As someone who witnessed Hurricane Katrina in 2005, this book about one man’s experiences in New Orleans during the legendary storm was difficult to read because of the memories and emotions it brought back. However, Dave Eggers’ Zeitoun is an important book because of its accurate portrayal of the storm and the problems that occur in chaos, even in a big American city like New Orleans.
Originally published: 2009, USA
Rating: 4 = Recommended Reading
Similar to his approach to telling the story of Sudanese refugees in What is the What, in Zeitoun Eggers uses the real life story of a man facing a difficult challenge. Abdulrahman Zeitoun (or, just Zeitoun) is a Syrian immigrant living in New Orleans with his wife, children, and their contracting business, Zeitoun Paining Contractors, LLC. Zeitoun decides to stay in New Orleans in 2005 as Hurricane Katrina approaches and the rest of his family evacuates. As the storm tears through New Orleans, Zeitoun travels through the city in a canoe trying to do what good he can, but his wife—monitoring the news from safety—hears that the military is moving into the city which could spell trouble for Zeitoun, a Muslim immigrant from the Middle East in post-9/11 America.
Eggers’ attention to detail in Zeitoun is not a surprise. His What is the What was another non-fiction book that was well-researched and easy to read. A lot happened in New Orleans during Katrina, and Eggers does a good job of hitting on a lot of it. There are mentions of officials’ speeches, publicity appearances, and various controversial situations. For example, there are only a couple of sentences about the prisoners stranded on the I-10 bridge for three days, but the incident is present. For me, it brought back memories of seeing aerial photos of the stranded prisoners: a situation I had almost forgotten about. By including details like this, Eggers is able to present a good scope of events in New Orleans during Katrina.
With such a large possible scope, Eggers does an excellent job with the pacing. While the primary focus is on the day-by-day events of Katrina, there are also flashbacks of Zeitoun’s childhood in Syria and Kathy’s conversion to Islam. While sometimes the flashbacks are longer interruptions from the main plot, they remain interesting, provide depth for the characters, and give additional fuel for the Muslim-American tension. There are also bits of passages from the Qur’an that provide more context for the Zeitouns’ religion and family culture.
Religious and Cultural Tension
At the center of this particular Hurricane Katrina story is a Muslim-American family, the Zeitouns. Through flashbacks of Zeitoun’s childhood in Syria, the reader learns about his cultural upbringing before immigrating to the US. Through Kathy’s conversion story and the Zeitouns’ lives, the reader is given insight into their Islamic culture. While their cultural and religious backgrounds might not be terribly important for the first part of the story, it becomes very important as the story unfolds. After the hurricane, reports of violence led to military troops flooding the city, many of whom were on the lookout for potential terrorists in the wake of 9/11. Eggers does a good job of describing this situation realistically without exaggerating or dramatizing the cultural/religious clashes.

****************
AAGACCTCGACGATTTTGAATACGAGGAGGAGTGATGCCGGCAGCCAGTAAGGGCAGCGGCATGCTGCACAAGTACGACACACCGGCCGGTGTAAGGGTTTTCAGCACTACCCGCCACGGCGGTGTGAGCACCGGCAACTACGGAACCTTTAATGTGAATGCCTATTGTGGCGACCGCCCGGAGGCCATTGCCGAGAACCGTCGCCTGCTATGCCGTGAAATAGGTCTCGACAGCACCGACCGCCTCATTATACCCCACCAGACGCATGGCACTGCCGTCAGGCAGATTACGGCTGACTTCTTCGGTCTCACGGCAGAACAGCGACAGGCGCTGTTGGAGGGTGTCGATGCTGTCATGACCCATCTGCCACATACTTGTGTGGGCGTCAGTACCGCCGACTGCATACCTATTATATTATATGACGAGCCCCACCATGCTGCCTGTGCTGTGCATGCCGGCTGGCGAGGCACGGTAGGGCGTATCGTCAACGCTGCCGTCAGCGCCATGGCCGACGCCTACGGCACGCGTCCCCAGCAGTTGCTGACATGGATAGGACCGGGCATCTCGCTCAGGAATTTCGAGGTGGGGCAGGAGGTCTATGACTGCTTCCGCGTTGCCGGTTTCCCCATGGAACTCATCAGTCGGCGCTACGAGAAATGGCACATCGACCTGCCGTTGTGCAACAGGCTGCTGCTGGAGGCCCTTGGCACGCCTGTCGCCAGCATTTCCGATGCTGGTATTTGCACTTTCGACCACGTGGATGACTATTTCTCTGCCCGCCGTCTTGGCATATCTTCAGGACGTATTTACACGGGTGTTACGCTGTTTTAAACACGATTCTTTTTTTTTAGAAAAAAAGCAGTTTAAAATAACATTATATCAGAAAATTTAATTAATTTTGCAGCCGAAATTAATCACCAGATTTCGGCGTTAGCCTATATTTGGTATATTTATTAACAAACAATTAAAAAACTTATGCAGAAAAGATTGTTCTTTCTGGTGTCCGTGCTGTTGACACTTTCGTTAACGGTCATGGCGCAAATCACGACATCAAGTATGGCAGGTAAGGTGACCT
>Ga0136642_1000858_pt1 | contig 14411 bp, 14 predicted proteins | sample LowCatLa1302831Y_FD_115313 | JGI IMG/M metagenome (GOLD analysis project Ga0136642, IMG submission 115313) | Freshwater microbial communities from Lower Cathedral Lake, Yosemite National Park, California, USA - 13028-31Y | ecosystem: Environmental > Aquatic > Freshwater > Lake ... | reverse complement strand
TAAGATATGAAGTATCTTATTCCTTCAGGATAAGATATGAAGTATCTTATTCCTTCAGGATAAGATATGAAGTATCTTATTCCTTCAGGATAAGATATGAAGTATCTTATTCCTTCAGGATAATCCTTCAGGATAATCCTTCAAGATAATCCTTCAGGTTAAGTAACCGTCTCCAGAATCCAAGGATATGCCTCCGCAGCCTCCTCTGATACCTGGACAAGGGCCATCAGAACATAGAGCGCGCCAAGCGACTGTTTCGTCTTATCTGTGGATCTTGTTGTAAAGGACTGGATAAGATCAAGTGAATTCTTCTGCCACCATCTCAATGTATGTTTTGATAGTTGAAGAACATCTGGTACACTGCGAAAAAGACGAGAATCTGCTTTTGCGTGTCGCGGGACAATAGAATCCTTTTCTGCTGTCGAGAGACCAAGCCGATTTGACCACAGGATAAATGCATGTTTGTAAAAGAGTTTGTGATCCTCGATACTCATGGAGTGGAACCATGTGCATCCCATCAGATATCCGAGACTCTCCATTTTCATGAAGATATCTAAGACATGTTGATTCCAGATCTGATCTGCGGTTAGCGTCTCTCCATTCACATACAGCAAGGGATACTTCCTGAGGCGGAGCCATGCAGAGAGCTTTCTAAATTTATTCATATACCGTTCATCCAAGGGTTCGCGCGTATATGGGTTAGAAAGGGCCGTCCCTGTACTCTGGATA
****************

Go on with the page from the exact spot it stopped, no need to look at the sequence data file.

The central message of Zeitoun is to help all in the wake of tragedy. When horrible things happen, instead of turning to violence and chaos, we should come together in common humanity to care for all people. It may sound like a utopian dream, but we can look to others with love, not hate, when faced with fearing for our own survival. Situations like Hurricane Katrina are terrible disasters and mistakes are often made when people tried to wrap their minds around what is happening. Fear can quickly turn into violence, but it doesn’t have to.
Really the only issue I have with Zeitoun is the scope. While there is power in focusing on a particular area and viewpoint of Hurricane Katrina, I worry that people who do not remember Katrina will mistakenly think that New Orleans was the only part of the country affected. While the damage in New Orleans was widespread and unfathomable, the Mississippi Gulf Coast was in a similar situation. The Mississippi coast was devastated and entire towns were swept away. The damage went farther north through the state than anyone had imagined (including me, hunkered down in Hattiesburg, MS). There was also further damage to the Louisiana coast and further inland. While I do not think Eggers should be responsible for telling the entire story of Hurricane Katrina, I do worry that without mention of the other affected areas some readers will remain misinformed about the scope of this tragedy. The book needed to focus in on the Zeitouns and New Orleans, but I guess I can encourage at least the readers of this review to remember the thousands of other people who lost their family members, homes, and communities in Katrina’s wake.
Whether you experienced Hurricane Katrina or not, this is an important book to read in order to remember that while tragedies do happen, we must remain human beings who operate with love, respect, and kindness to all people.